This investigation reports on the creation and clinical outcomes related to a pan-Canadian Prostate Cancer Risk Stratification (ProCaRS) radiotherapy database, which was constructed to explore various risk stratification issues in prostate cancer. This database will also explore the statistical properties of the 5-group NCCN risk stratification system for the prediction of clinical prostate cancer outcomes.

Materials and Methods

The GUROC ProCaRS Database

A GUROC ProCaRS database template based on the British Columbia Cancer Agency (BCCA) cancer database23 was created and approved for dissemination to all Canadian investigators with potential databases for inclusion in this national database project. Primary ethics approval was obtained from the Western University Research Ethics Board (London, ON, Canada), with secondary ethics approvals obtained at all participating sites before data exchange. ProCaRS template-compliant data on 7974 patients who underwent radiotherapy were received from 4 institutions (BCCA; n=3771 [47%]), Princess Margaret Hospital (PMH; n=1752 [22%]), McGill (n=194 [3%]), and Laval (n=2257 [28%]), with a total of 7 unique databases, and locked for analysis on October 15, 2011. These 7 databases included a provincial database (BCCA, n=3771 [47%]), 2 LDR brachytherapy databases (PMH, n=1163 [15%] and Laval, n=1630 [20%]), 1 combined HDR plus external-beam radiotherapy database (Laval, n=627 [8%]), and 3 external-beam databases (PMH dose-escalation, n=401 [5%]; PMH neoadjuvant Casodex study #9907, n=188 [2.5%]; and McGill radiotherapy, n=194 [2.5%]).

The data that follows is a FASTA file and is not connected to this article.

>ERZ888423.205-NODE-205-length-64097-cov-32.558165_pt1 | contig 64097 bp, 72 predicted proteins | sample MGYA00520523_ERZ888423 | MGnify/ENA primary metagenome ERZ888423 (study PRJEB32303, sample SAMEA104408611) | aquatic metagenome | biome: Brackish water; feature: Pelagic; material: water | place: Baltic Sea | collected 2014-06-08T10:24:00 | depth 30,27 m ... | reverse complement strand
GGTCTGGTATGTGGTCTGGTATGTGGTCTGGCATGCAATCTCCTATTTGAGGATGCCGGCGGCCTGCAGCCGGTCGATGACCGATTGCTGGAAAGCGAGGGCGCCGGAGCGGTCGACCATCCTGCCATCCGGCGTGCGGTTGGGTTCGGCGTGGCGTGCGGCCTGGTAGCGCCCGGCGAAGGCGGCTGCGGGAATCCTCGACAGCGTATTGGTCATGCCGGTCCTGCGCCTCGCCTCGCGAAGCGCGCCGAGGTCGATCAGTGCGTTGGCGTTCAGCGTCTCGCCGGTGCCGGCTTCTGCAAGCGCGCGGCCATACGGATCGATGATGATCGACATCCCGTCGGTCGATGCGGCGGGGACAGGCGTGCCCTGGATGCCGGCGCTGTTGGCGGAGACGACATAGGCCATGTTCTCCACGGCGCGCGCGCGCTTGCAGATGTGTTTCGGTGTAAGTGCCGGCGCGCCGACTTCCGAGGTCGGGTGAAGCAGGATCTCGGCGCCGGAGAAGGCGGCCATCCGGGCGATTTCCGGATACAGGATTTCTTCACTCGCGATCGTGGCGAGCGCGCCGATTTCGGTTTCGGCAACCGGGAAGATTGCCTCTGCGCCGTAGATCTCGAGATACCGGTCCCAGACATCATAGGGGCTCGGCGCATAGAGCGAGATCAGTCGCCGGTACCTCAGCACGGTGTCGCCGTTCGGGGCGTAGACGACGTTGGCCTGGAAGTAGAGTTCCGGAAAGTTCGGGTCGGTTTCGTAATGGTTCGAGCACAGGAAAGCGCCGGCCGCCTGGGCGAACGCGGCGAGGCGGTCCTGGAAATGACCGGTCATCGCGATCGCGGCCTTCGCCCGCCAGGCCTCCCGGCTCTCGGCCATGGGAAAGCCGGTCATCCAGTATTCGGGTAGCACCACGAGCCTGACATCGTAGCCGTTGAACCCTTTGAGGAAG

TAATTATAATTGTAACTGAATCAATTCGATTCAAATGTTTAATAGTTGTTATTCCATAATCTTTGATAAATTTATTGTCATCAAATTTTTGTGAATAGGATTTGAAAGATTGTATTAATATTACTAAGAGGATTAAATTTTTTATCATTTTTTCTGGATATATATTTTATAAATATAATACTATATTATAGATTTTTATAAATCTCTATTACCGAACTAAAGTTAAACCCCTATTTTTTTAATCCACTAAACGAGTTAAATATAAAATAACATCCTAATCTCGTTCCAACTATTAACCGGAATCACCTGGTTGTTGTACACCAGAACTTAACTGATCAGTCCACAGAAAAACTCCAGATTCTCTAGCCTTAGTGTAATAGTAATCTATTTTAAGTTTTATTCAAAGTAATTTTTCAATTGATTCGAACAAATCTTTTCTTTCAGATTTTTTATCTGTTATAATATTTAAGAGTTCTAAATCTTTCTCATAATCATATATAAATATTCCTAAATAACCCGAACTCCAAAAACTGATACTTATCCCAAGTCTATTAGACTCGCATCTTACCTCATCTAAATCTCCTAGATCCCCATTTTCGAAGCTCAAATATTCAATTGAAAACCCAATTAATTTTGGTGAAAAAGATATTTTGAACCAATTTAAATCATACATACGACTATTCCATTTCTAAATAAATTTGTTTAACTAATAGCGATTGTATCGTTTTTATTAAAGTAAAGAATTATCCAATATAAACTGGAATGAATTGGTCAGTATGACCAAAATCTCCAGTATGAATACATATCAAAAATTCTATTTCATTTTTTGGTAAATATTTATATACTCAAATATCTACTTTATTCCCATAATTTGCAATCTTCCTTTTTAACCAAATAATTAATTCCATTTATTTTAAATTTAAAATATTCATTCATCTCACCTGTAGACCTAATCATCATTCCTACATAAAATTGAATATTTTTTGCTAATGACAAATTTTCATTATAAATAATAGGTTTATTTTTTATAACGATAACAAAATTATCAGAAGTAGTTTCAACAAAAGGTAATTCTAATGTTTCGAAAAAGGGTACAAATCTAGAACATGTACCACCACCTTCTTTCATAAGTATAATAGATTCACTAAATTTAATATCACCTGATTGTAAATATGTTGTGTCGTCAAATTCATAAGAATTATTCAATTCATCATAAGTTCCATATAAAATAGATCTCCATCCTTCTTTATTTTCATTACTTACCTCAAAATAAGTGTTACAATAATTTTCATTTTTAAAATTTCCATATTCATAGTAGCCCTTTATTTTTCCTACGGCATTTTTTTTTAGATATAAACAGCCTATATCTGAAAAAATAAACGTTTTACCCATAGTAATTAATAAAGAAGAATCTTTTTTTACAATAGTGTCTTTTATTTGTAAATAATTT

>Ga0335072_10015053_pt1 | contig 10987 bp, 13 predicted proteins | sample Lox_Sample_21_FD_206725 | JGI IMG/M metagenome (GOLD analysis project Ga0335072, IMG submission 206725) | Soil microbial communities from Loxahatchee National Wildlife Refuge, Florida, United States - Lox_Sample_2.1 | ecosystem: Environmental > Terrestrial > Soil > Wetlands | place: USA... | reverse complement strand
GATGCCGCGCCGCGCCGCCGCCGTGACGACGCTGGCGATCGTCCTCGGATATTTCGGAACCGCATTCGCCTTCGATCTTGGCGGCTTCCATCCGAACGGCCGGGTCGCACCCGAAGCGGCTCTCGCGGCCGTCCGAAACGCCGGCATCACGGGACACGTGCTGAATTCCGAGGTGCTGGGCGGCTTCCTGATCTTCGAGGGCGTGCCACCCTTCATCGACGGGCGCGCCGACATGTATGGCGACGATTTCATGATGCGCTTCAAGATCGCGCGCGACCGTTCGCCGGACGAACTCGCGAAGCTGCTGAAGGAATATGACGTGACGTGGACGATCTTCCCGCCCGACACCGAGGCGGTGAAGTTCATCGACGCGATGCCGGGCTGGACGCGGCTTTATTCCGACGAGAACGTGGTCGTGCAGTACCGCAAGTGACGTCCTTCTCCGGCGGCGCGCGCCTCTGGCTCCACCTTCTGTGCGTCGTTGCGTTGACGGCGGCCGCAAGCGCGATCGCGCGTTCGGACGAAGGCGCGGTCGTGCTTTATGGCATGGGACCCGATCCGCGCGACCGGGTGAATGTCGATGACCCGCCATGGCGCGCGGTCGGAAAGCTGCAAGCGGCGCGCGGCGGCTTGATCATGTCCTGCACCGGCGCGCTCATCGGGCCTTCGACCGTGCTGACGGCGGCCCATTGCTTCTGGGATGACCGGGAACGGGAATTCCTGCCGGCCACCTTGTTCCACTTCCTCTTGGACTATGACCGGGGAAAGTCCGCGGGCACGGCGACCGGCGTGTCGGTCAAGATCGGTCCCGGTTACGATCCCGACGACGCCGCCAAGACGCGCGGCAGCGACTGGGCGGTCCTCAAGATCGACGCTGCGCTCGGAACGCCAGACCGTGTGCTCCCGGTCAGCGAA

Database Quality Assurance and Clinical Outcomes

An extensive quality assurance program was initiated to confirm database quality, including various error checking, missing data minimization, and outcome confirmation procedures. Risk stratification categories were calculated from the available information in the ProCaRS database, including GUROC 3-group14 and NCCN 5-group18,19 risk stratification. In terms of GUROC risk stratification, the following risk groups have been defined:

  • Low-risk: 1997 AJCC T1-T2a, prostate-specific antigen (PSA) ≤10 ng/mL, and Gleason score ≤6

  • Intermediate-risk: 1997 AJCC T1-T2, PSA ≤20 ng/mL, and Gleason score ≤7 not otherwise low-risk

  • High-risk: 1997 AJCC T3-T4 or PSA >20 ng/mL, or Gleason score 8-10

The current NCCN risk categories18,19 are defined as:

  • Very-low-risk: T1c, Gleason score ≤6, PSA <10, <3 biopsy cores positive, ≤50% cancer in each core, and PSA density <0.15 ng/mL/g

  • Low-risk: T1-T2a, Gleason score 2-6, and PSA <10 not very-low-risk

  • Intermediate-risk: T2b or T2c, and/or Gleason score 7, and/or PSA 10-20 not low-risk

  • High-risk: T3a, or PSA >20, or Gleason score 8-10 not very high risk

  • Very-high-risk: T3b-4